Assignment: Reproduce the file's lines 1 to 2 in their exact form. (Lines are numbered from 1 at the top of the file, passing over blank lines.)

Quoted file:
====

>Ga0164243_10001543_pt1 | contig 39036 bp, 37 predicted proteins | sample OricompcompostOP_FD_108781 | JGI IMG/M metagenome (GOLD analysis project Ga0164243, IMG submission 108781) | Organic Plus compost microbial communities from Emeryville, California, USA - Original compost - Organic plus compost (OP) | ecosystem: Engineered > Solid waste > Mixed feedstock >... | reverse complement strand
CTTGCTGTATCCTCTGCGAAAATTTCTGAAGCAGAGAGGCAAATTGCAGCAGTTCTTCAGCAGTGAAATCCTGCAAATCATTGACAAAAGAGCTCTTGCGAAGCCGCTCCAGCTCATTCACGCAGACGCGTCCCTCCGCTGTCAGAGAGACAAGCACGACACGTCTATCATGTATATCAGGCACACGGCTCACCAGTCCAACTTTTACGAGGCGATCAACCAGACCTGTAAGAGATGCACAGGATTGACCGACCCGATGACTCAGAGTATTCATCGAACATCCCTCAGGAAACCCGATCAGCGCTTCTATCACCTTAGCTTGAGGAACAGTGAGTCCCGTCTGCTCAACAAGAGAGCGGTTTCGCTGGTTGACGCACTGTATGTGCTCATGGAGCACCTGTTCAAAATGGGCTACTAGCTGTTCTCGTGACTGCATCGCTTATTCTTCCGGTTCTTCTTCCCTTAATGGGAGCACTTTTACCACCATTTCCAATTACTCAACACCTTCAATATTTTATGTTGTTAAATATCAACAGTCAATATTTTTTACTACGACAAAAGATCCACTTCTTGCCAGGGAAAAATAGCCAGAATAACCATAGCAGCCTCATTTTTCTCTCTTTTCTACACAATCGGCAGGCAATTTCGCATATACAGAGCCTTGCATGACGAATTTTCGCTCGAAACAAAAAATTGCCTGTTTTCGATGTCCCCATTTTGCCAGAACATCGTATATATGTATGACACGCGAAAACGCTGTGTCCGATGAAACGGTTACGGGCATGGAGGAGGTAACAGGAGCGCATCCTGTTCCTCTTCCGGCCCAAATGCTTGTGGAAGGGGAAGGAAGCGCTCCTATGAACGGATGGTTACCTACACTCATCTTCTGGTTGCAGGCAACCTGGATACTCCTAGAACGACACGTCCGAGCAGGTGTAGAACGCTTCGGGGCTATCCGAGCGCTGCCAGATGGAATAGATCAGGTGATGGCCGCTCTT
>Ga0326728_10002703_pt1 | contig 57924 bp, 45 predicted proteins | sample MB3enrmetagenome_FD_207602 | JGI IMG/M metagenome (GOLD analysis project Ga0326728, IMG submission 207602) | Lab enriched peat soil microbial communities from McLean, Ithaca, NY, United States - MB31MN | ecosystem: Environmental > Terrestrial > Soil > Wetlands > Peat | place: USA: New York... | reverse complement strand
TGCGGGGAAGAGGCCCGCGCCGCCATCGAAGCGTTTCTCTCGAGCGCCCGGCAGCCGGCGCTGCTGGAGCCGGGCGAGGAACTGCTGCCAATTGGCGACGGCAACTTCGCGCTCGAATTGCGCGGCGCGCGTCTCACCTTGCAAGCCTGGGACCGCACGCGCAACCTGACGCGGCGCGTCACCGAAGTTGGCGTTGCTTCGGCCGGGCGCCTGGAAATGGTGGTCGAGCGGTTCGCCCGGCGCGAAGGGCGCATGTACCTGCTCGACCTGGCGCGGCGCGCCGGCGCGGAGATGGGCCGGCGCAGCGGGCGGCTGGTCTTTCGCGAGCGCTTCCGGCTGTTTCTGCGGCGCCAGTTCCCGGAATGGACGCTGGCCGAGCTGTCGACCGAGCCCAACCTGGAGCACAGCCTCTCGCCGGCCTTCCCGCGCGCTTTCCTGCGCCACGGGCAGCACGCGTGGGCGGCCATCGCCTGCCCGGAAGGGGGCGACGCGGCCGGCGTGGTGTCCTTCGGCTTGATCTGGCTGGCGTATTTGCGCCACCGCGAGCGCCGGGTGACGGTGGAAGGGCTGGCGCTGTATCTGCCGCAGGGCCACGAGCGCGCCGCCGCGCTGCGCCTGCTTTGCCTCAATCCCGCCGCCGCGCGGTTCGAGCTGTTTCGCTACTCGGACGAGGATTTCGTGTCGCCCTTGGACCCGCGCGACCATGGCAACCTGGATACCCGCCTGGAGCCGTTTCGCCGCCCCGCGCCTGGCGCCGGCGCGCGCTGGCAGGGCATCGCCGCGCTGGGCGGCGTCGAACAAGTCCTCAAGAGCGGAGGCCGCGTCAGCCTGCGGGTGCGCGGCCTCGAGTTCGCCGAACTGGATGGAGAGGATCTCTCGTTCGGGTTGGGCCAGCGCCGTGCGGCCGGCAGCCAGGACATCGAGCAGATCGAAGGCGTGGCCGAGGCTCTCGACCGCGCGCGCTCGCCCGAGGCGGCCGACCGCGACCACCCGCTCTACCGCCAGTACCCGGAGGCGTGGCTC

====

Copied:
>Ga0164243_10001543_pt1 | contig 39036 bp, 37 predicted proteins | sample OricompcompostOP_FD_108781 | JGI IMG/M metagenome (GOLD analysis project Ga0164243, IMG submission 108781) | Organic Plus compost microbial communities from Emeryville, California, USA - Original compost - Organic plus compost (OP) | ecosystem: Engineered > Solid waste > Mixed feedstock >... | reverse complement strand
CTTGCTGTATCCTCTGCGAAAATTTCTGAAGCAGAGAGGCAAATTGCAGCAGTTCTTCAGCAGTGAAATCCTGCAAATCATTGACAAAAGAGCTCTTGCGAAGCCGCTCCAGCTCATTCACGCAGACGCGTCCCTCCGCTGTCAGAGAGACAAGCACGACACGTCTATCATGTATATCAGGCACACGGCTCACCAGTCCAACTTTTACGAGGCGATCAACCAGACCTGTAAGAGATGCACAGGATTGACCGACCCGATGACTCAGAGTATTCATCGAACATCCCTCAGGAAACCCGATCAGCGCTTCTATCACCTTAGCTTGAGGAACAGTGAGTCCCGTCTGCTCAACAAGAGAGCGGTTTCGCTGGTTGACGCACTGTATGTGCTCATGGAGCACCTGTTCAAAATGGGCTACTAGCTGTTCTCGTGACTGCATCGCTTATTCTTCCGGTTCTTCTTCCCTTAATGGGAGCACTTTTACCACCATTTCCAATTACTCAACACCTTCAATATTTTATGTTGTTAAATATCAACAGTCAATATTTTTTACTACGACAAAAGATCCACTTCTTGCCAGGGAAAAATAGCCAGAATAACCATAGCAGCCTCATTTTTCTCTCTTTTCTACACAATCGGCAGGCAATTTCGCATATACAGAGCCTTGCATGACGAATTTTCGCTCGAAACAAAAAATTGCCTGTTTTCGATGTCCCCATTTTGCCAGAACATCGTATATATGTATGACACGCGAAAACGCTGTGTCCGATGAAACGGTTACGGGCATGGAGGAGGTAACAGGAGCGCATCCTGTTCCTCTTCCGGCCCAAATGCTTGTGGAAGGGGAAGGAAGCGCTCCTATGAACGGATGGTTACCTACACTCATCTTCTGGTTGCAGGCAACCTGGATACTCCTAGAACGACACGTCCGAGCAGGTGTAGAACGCTTCGGGGCTATCCGAGCGCTGCCAGATGGAATAGATCAGGTGATGGCCGCTCTT